If you’d really like to see your plan work this time, you will need to be more fully aware of the obstacles that could sabotage your ability to stick to the plan. If you think of the times you started on a new, healthy regimen only to find that it didn’t last, you know what I’m talking about. Something got in the way and undermined your best efforts.
In terms of walking, there could be any number of hurdles that will need to be addressed if your walking plan is to succeed. Perhaps you:
- don’t have good walking shoes
- have a hard time getting up early enough to walk before work
- tend to be too exhausted after work to go for a walk
- don’t like to walk alone
- need to find child care if you are to have the freedom to walk.
Being fully aware of these hurdles means that you know what must be overcome if your strategy is to work this time. With resourcefulness on your part, and the application of the steps we’re talking about here, your probability of success will go up considerably.
The next step here is to do an inventory of all the supports that you can use to help you. These are the things that you may never have considered before and which can be thought of as resources that can work to your advantage. For example, you:
- have a good friend who is willing to be your walking buddy
- live near a park that would be ideal for walking after work
- found an app for your phone that would be perfect for tracking your progress
- have learned of a walking club in the area
- have a partner who is willing to watch your children while you walk
- realize you have favorable circumstances at work that would enable you to walk at lunch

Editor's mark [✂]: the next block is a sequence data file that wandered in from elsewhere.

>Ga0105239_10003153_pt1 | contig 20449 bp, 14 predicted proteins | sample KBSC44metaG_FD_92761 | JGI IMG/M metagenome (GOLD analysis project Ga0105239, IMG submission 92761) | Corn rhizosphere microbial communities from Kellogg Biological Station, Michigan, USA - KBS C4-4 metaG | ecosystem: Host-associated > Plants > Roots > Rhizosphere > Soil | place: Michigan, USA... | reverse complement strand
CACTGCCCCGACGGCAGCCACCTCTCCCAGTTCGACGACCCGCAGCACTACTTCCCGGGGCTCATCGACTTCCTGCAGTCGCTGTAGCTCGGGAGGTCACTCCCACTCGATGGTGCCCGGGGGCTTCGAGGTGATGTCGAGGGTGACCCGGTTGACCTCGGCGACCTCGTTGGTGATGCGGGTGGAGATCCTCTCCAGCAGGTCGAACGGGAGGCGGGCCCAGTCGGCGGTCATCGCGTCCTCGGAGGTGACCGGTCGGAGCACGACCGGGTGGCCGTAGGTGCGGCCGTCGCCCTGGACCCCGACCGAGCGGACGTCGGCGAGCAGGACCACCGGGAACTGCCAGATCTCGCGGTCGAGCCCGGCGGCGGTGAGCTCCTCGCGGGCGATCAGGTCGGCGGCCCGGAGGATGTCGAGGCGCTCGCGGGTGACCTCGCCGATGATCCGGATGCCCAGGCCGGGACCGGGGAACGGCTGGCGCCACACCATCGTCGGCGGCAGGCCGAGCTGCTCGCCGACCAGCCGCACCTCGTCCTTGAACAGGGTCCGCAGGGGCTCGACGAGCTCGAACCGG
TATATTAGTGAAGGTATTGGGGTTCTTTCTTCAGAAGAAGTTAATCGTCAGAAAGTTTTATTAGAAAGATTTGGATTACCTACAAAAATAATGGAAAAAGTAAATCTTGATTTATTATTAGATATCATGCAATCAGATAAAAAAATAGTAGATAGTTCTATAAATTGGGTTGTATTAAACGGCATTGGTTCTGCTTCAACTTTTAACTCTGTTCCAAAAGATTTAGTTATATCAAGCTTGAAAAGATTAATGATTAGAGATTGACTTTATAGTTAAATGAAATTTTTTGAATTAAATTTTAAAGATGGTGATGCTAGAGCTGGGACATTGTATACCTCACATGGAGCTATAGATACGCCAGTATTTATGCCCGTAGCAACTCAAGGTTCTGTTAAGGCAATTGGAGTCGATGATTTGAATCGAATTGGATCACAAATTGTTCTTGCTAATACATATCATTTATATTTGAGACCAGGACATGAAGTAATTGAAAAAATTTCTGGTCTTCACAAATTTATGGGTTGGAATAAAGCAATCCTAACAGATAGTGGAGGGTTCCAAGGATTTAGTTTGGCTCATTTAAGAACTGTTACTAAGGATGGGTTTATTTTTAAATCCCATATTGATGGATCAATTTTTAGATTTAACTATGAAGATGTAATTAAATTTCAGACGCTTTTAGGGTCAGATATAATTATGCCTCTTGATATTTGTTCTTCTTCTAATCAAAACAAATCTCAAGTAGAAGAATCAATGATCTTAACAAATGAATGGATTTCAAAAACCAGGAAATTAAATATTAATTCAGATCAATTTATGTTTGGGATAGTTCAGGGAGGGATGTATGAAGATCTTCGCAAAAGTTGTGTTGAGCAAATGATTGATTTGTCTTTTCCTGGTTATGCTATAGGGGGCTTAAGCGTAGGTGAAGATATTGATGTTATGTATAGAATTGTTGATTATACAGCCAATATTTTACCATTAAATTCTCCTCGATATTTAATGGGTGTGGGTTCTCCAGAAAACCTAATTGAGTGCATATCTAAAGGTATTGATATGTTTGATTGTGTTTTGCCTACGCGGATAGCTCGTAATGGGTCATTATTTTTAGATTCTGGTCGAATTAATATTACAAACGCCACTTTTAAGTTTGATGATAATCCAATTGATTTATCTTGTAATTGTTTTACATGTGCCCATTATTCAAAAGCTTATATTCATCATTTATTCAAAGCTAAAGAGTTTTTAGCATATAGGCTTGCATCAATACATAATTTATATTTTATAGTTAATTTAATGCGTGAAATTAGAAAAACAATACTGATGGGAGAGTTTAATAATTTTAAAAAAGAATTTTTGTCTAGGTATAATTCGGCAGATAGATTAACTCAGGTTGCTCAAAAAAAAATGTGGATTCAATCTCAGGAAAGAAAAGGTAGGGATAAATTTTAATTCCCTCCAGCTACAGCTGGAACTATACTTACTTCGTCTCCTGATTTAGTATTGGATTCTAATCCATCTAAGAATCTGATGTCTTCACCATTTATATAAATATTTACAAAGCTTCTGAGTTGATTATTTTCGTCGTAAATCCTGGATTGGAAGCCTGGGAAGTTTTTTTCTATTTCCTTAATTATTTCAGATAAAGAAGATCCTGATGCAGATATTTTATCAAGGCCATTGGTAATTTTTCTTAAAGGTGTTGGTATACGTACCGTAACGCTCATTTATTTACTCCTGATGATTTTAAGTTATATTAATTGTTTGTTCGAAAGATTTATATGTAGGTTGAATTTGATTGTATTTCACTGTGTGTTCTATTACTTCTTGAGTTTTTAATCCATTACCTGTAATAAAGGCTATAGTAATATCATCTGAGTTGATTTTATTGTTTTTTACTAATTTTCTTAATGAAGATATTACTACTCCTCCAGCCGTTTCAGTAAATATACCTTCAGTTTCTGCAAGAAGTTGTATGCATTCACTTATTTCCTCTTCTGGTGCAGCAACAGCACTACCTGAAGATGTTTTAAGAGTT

Let’s face it; we need every advantage we can get. This time will be different because you will be utilizing more of the resources in your environment.
Having decided which new resources you will now utilize, the next logical step is to secure those resources. If it is a friend or partner who is going to be your support person, let them know you’re ready to get started and agree on how they can best help you. If it is a new device (Fitbit, Jawbone, etc.) you’ve decided to buy – make the purchase. If it’s a new app for your phone – download it. It it’s a walking club in the area – call or email their contact person.
The final step here is to commit. This is where you move the plan from concept to action. You pick a start time and you begin. Naturally, the sooner you can begin – the better, as it enables you to convert your excitement into to something tangible that will bring you early dividends.
OK, let’s summarize the plan:
- Think about a big reason why you would like to begin a walking routine. When you have a strong reason for walking (the big Why), it serves as a powerful motivator for adopting walking as your new favorite physical activity.
- Decide on a goal for yourself that specifically describes exactly what you wish to achieve through walking. The key here is to phrase your goal in such a way that it can be measured. Be sure to find the right balance between being ambitious and realistic.
- Survey your landscape and identify those things that might prevent you from accomplishing your goal. When you know what they are – you can begin to think creatively about solutions.
- Identify all the resources (include friends, family and co-workers) that can be enlisted to help you surmount the hurdles that may have derailed you in the past. And then secure them.
- And do so feeling stronger than ever that you have everything you need at this moment to incorporate walking into your life. The path to optimal health for you begins today.
Every time we walk we engage in one of the simplest yet most enjoyable activities known to the human race. The fact that walking also brings us a multitude of health benefits makes it all the sweeter.
My wish for you is that you are able to find many opportunities to walk often. If I can help create a unique strategy that really works for you, let me know.
Here’s to your health!